When your yarn addiction reaches a certain point, you are no longer satisfied by purchasing beautiful, luxurious yarn. Then, you begin to think of touching yarn production itself and two paths lie before you: spinning or dyeing.
I’ve chosen dyeing. I’m of course attracted by spinning: to touch roving wool from variety of breeds and animals, to feel their differences, to transform it into yarn with your hands, that can only be interesting! But I have to admit that I’m more attracted by colors – you’ve probably noted that I’m obsessed by color combinations?
I bought a book on the stuff to prepare myself for my first experience: Hand dyeing Yarn and Fleece by Gail Callahan, well reviewed and commented on amazon. This guidebook shows that you can start dyeing yarn with what you have in your house, and encourages beginners to make the first step which is the hardest. It doesn’t give recipes to produce this or that color, but explains color theory in very understandable terms and presents a variety of techniques with nice pictures.
Following her recommendations, I started with food dyes I had in my kitchen. For containers, I picked up plastic cups I was going to put into the recycle bin. For mordant (dye stabilizer), I had also white vinegar for cleaning.
As for yarn, as she says different materials dye differently, I prepared a mini skein of superwash merino yarn and another one of alpaca yarn for each color.
I used liquid food dyes for red and yellow, and powder dye for blue – the liquid blue dye sold with other colors was in fact green and I went to buy this powder dye on purpose.
The colors had looked nice in the cups…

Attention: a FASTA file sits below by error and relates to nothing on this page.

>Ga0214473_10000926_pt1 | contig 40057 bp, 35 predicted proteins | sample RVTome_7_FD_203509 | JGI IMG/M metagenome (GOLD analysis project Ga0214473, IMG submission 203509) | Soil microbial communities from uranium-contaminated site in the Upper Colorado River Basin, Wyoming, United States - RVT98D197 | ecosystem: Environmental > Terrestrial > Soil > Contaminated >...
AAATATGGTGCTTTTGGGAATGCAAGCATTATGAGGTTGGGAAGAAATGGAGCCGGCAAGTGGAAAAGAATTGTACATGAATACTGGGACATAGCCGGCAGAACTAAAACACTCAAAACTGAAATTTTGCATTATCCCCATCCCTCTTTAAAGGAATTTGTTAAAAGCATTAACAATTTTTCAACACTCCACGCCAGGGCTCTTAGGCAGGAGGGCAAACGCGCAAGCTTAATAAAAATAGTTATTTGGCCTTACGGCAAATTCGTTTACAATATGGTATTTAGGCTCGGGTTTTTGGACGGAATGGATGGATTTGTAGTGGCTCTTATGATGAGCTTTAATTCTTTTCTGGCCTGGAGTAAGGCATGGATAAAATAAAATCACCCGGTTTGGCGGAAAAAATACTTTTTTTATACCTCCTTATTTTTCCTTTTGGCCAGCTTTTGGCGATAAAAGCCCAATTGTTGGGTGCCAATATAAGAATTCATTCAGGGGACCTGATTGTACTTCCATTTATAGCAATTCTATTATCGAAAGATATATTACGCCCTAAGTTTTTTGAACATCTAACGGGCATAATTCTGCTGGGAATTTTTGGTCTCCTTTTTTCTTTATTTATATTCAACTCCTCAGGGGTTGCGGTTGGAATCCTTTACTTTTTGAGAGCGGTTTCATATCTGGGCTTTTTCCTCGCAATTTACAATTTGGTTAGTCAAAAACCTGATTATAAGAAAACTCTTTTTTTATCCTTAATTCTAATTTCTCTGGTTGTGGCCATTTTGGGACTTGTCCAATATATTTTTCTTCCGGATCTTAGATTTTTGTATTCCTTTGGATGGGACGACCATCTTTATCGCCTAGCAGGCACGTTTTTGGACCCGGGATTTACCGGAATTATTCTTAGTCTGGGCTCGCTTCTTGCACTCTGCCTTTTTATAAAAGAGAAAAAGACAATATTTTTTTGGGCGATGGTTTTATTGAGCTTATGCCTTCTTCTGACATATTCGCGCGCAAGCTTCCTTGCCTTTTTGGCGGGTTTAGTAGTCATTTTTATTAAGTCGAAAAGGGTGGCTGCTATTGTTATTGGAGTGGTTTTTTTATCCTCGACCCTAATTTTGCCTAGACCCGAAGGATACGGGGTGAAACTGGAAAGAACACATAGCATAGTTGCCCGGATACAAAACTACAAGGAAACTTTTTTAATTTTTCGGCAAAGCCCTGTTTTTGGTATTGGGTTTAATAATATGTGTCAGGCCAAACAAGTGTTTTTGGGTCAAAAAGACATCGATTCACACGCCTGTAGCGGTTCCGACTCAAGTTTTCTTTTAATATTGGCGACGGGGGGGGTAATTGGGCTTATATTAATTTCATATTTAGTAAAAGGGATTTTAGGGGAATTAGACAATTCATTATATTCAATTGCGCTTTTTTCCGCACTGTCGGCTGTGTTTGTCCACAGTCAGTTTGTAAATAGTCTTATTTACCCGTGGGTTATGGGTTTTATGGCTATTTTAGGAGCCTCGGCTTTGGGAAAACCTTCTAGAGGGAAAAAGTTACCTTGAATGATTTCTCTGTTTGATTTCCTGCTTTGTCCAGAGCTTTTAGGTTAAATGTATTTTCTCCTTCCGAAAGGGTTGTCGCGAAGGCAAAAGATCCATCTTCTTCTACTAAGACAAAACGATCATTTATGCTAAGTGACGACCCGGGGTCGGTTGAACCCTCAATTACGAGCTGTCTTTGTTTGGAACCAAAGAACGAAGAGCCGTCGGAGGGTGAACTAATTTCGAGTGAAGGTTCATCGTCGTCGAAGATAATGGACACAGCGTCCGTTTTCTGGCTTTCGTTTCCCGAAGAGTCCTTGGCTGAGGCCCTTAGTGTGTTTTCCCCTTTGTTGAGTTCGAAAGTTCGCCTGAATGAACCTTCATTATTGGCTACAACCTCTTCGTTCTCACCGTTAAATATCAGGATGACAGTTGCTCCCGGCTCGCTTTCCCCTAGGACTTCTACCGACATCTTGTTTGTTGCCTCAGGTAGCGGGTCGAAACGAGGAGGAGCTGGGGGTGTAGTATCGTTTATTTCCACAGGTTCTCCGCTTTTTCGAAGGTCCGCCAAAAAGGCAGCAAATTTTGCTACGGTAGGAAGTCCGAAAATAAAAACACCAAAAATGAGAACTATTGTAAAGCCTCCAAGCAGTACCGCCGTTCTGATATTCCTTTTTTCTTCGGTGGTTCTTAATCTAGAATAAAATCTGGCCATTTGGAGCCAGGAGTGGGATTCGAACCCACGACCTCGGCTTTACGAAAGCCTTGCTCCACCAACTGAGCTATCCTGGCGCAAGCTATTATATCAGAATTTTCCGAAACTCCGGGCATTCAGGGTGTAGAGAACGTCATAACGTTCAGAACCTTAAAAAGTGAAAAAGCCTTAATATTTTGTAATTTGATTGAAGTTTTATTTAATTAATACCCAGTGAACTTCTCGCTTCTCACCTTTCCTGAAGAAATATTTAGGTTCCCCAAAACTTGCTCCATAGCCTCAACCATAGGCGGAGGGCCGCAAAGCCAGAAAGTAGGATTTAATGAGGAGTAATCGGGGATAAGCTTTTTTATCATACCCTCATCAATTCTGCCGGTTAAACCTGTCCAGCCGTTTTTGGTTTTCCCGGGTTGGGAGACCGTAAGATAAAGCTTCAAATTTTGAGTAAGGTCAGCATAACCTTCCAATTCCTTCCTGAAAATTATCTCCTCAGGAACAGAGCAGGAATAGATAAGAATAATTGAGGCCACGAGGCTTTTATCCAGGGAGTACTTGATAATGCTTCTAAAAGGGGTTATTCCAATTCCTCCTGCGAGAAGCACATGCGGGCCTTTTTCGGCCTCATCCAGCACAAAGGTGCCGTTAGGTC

…but this first try had turned out to be a failure: the blue dye didn’t dye! Violet, pale turquoise blue and green that I had wanted turned out pink, pale yellow and yellow… (It was colorant alimentaire from Sainte Lucie, don’t use it to dye yarn!)
I ran to another supermarket to buy food dyes from Vahiné, very common in France, and I over-dyed the skeins on the photo, except the pink one in merino that my daughter and I thought lovely.
And here’s the result 🙂
You can see that the color of alpaca skeins (smaller ones) are paler than that of superwash merino. It seems that superwash merino adores dye and soaks it up readily.
I’m in particular proud of my violet skeins. The merino is just dyed, whereas the alpaca is over-dyed on pale pink, which gives these hues of mauve and blue that evoke those of hydrangea.
Here are their swatches 🙂
If I’ve made the first step in dyeing, that’s I had the idea of dyeing on my own CC yarns for Dessine-moi un mouton pullover (yeah, I’m crazy!).
I’m not sure I’ll use them to knit the pullover as their tones are not totally in harmony my MC, but I’ve had a lot of fun throughout this experience! Soak the skeins in vinegar water, compose the colors you want, see the yarn absorbing the dyes, stir the dyed yarns heated in bain-marie (no micro-wave please)… you have the feeling like you’re doing a science experiment or being a sorcerer’s apprentice 🙂
I’ll definitely do it again!